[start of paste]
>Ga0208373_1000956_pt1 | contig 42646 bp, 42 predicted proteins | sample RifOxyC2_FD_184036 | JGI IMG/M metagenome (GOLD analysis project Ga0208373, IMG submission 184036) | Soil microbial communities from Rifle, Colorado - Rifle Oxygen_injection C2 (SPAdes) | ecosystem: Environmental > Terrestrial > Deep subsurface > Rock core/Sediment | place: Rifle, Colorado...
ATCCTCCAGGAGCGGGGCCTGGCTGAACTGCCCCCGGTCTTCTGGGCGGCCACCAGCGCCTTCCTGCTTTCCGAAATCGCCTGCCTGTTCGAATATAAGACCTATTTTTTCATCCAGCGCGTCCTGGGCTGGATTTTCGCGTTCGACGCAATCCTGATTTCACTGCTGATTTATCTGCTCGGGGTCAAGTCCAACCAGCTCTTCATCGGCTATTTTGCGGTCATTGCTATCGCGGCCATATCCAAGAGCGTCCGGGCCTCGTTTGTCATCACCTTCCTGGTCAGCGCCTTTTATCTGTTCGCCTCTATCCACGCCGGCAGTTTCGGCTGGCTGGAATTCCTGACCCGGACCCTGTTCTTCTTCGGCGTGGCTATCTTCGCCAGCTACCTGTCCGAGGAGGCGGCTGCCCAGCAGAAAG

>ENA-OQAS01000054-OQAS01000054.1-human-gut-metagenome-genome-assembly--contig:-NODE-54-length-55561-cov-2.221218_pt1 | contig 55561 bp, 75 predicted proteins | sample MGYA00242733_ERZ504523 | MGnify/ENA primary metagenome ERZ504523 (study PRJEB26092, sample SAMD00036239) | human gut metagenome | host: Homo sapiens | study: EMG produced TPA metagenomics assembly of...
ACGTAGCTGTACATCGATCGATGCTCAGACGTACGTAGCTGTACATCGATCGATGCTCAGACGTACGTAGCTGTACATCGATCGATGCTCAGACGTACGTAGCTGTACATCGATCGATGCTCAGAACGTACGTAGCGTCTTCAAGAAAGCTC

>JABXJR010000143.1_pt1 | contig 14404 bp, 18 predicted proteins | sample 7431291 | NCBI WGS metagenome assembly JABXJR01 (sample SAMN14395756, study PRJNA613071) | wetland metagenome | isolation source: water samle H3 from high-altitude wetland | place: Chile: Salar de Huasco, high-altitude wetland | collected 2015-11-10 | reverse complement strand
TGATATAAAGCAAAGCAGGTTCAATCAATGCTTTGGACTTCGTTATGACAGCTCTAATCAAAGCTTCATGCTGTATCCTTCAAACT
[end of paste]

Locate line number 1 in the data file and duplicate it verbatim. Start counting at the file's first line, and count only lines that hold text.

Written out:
>Ga0208373_1000956_pt1 | contig 42646 bp, 42 predicted proteins | sample RifOxyC2_FD_184036 | JGI IMG/M metagenome (GOLD analysis project Ga0208373, IMG submission 184036) | Soil microbial communities from Rifle, Colorado - Rifle Oxygen_injection C2 (SPAdes) | ecosystem: Environmental > Terrestrial > Deep subsurface > Rock core/Sediment | place: Rifle, Colorado...